I have been pondering something lately. It is about beauty. There is such a flux of Christian women's material about us believing we are beautiful and lovely. I think it is wonderful. I know that this is an area the enemy attacks and we are left feeling repulsive and unusable. I think, however, it can be like any good thing. It can become an idol. It can lead us to pride. Yes, learn what God says about you. Then, move on. Once you know who you are in Christ you must move to the next step or that knowledge is fruitless. Many days you must love, give, serve and not be concerned with how you feel about yourself at all. You have to lay that perception of yourself down and continue on the journey. Don't you think that some of the most beautiful people are the ones least concerned with being perceived as beautiful..the humble serving saint? Press on to the next step. There is a specific place God has you to go to next. Go with Him. There is something else He desires to teach you. Learn from Him. He wants you to be focused on His beauty. Turn away from the mirror and behold His face.
"One of life's great paradoxes is that it's in the crucible of pain and suffering that we become tender. To these elements must be added mourning, understanding, patience, love, and the willingness to remain vulnerable. Together they will lead to wisdom and tenderness."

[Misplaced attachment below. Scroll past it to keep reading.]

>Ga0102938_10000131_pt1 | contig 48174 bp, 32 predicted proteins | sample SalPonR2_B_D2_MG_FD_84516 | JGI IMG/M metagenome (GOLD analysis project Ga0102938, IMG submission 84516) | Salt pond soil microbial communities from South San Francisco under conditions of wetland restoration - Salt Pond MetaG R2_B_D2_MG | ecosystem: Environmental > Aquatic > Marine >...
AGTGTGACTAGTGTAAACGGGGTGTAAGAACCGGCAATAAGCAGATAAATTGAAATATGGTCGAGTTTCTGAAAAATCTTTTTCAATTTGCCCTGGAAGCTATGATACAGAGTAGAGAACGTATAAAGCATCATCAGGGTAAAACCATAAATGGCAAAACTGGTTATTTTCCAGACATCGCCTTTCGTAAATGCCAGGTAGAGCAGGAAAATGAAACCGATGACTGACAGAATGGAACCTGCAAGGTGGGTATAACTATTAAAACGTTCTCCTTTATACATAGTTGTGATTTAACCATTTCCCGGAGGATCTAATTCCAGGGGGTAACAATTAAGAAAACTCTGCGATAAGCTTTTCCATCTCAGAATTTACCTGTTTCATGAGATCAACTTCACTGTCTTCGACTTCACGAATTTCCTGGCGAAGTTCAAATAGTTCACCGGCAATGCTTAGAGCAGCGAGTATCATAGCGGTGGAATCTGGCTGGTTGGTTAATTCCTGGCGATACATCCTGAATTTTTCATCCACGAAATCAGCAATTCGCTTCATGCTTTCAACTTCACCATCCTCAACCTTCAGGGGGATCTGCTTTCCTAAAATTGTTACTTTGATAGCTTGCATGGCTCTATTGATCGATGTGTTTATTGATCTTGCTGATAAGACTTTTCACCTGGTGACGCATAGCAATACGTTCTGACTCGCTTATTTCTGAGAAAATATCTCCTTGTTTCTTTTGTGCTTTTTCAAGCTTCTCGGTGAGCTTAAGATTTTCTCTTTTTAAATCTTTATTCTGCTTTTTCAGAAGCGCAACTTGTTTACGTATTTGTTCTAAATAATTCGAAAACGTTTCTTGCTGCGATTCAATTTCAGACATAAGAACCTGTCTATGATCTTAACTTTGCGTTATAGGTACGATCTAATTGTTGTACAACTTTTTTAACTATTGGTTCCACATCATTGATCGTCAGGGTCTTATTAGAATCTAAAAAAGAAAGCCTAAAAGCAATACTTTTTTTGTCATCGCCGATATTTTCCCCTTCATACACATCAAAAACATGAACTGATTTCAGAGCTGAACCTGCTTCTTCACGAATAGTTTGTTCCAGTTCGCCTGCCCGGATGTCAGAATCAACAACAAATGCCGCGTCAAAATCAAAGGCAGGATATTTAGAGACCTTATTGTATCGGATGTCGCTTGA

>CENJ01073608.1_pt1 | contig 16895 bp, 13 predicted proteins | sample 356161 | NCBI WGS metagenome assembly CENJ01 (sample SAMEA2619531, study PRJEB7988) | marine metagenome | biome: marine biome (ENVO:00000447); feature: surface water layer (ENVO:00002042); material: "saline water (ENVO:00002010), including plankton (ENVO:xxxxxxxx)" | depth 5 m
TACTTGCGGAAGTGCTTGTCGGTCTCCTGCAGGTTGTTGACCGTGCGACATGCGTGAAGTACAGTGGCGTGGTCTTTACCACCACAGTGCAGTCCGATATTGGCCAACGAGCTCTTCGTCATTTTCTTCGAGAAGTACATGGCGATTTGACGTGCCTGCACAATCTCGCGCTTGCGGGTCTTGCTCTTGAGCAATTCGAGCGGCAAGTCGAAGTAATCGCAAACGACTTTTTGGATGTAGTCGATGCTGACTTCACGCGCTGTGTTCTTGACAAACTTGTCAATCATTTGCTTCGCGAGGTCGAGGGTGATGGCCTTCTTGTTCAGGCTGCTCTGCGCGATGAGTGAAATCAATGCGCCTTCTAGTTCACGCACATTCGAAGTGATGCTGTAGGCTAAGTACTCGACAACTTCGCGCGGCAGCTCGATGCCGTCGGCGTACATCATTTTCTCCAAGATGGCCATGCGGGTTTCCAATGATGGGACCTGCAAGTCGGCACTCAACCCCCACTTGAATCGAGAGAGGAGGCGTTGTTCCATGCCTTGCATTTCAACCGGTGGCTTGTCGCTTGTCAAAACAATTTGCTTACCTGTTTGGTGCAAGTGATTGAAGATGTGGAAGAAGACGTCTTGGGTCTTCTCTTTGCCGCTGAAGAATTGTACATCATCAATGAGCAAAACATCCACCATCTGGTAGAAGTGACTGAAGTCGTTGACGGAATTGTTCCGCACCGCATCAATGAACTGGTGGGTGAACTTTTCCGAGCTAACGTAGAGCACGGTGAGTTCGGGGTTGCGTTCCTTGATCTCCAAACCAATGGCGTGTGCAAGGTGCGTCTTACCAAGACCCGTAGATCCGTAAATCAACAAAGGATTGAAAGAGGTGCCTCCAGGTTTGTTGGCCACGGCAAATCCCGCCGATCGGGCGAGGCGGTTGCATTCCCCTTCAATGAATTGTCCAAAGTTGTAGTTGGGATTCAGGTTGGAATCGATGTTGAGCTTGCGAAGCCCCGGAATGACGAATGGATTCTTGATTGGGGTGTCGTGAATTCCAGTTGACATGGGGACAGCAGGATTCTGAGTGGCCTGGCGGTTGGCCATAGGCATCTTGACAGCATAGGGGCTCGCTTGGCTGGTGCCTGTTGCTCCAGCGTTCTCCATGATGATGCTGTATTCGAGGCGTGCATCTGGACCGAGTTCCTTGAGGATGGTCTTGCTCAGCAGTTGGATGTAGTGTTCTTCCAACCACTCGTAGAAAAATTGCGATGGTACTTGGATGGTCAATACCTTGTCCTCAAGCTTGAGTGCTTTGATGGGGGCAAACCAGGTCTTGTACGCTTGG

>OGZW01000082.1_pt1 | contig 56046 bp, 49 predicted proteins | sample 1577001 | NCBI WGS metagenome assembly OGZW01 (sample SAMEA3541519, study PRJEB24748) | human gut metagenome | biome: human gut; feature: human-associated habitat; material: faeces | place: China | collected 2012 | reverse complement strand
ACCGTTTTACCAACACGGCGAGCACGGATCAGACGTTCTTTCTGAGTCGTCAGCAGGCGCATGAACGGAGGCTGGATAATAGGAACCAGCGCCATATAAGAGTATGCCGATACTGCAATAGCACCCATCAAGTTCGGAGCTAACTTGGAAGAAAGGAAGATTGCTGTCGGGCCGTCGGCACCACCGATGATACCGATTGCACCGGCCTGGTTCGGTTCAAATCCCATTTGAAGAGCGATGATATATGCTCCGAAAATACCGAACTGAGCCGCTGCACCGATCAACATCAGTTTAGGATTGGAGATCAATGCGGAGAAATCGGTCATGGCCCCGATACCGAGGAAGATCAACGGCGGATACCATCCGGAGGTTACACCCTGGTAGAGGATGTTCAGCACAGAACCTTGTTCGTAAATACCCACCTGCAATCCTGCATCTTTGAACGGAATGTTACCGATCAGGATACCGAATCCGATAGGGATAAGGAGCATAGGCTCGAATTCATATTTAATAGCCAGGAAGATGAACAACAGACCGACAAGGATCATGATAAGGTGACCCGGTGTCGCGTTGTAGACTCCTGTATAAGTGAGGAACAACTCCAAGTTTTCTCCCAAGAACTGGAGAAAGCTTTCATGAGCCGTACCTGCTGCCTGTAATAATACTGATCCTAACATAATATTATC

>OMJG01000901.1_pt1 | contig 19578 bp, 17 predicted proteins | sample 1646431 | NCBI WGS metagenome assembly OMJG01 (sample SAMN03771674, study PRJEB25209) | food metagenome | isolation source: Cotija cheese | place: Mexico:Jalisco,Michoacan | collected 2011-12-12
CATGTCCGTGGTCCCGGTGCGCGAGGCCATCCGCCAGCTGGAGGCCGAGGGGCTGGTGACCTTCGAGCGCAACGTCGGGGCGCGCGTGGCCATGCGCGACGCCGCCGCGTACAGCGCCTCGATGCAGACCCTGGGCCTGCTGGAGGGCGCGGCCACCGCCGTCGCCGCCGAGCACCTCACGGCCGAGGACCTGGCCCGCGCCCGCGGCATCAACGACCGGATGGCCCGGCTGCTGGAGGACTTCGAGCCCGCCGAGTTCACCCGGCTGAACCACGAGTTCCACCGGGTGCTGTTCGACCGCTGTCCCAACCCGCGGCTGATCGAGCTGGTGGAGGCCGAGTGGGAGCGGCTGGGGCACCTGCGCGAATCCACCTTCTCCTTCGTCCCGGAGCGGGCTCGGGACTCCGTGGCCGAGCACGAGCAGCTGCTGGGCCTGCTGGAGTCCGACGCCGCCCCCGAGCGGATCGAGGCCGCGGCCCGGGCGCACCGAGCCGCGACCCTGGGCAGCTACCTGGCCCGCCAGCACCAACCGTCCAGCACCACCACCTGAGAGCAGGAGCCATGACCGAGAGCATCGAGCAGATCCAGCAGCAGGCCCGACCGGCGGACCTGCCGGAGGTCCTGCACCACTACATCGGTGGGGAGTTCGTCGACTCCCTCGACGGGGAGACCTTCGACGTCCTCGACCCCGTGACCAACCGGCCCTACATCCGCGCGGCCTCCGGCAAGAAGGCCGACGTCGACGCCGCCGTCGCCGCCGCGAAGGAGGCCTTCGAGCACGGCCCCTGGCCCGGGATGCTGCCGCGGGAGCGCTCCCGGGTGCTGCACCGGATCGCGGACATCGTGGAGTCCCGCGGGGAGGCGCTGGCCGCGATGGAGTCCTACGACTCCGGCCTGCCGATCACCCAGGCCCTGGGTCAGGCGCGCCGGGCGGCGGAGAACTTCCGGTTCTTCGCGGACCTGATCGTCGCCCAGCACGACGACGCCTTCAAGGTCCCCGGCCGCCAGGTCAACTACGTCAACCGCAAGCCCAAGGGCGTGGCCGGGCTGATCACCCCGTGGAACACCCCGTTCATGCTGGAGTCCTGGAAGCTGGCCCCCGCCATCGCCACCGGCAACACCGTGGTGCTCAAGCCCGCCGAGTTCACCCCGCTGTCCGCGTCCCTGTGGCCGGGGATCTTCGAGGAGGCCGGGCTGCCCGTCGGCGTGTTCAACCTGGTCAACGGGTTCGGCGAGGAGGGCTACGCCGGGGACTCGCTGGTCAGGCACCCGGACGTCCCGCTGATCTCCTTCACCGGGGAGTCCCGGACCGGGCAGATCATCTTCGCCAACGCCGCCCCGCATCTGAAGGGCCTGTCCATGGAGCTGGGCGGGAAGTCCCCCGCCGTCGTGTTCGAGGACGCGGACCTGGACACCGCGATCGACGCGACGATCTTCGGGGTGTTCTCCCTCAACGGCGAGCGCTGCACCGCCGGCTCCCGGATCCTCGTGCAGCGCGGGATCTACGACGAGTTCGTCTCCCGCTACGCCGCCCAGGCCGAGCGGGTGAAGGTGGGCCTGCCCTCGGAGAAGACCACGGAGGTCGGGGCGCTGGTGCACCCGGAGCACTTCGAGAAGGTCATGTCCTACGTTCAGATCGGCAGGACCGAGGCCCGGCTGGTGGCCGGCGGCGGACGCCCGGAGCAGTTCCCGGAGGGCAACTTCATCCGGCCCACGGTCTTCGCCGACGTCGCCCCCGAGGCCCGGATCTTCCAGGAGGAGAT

Sow for yourselves righteousness; reap in mercy; break up your fallow ground, for it is time to seek the Lord, till He comes and rains righteousness on you.
The fallow field is smug, contented, protected from the shock of the plow and the agitation of the harrow.... But it is paying a terrible price for its tranquility: Never does it see the miracle of growth; never does it feel the motions of mounting life nor see the wonders of bursting seed nor the beauty of ripening grain. Fruit it can never know because it is afraid of the plow and the harrow.
In direct opposite to this, the cultivated field has yielded itself to the adventure of living. The protecting fence has opened to admit the plow, and the plow has come as plows always come, practical, cruel, business-like and in a hurry. Peace has been shattered by the shouting farmer and the rattle of machinery. The field has felt the travail of change; it has been upset, turned over, bruised and broken, but its rewards come hard upon its labors. The seed shoots up into the daylight its miracle of life, curious, exploring the new world above it. All over the field the hand of God is at work in the age-old and ever renewed service of creation. New things are born, to grow, mature, and consummate the grand prophecy latent in the seed when it entered the ground. Nature's wonders follow the plow.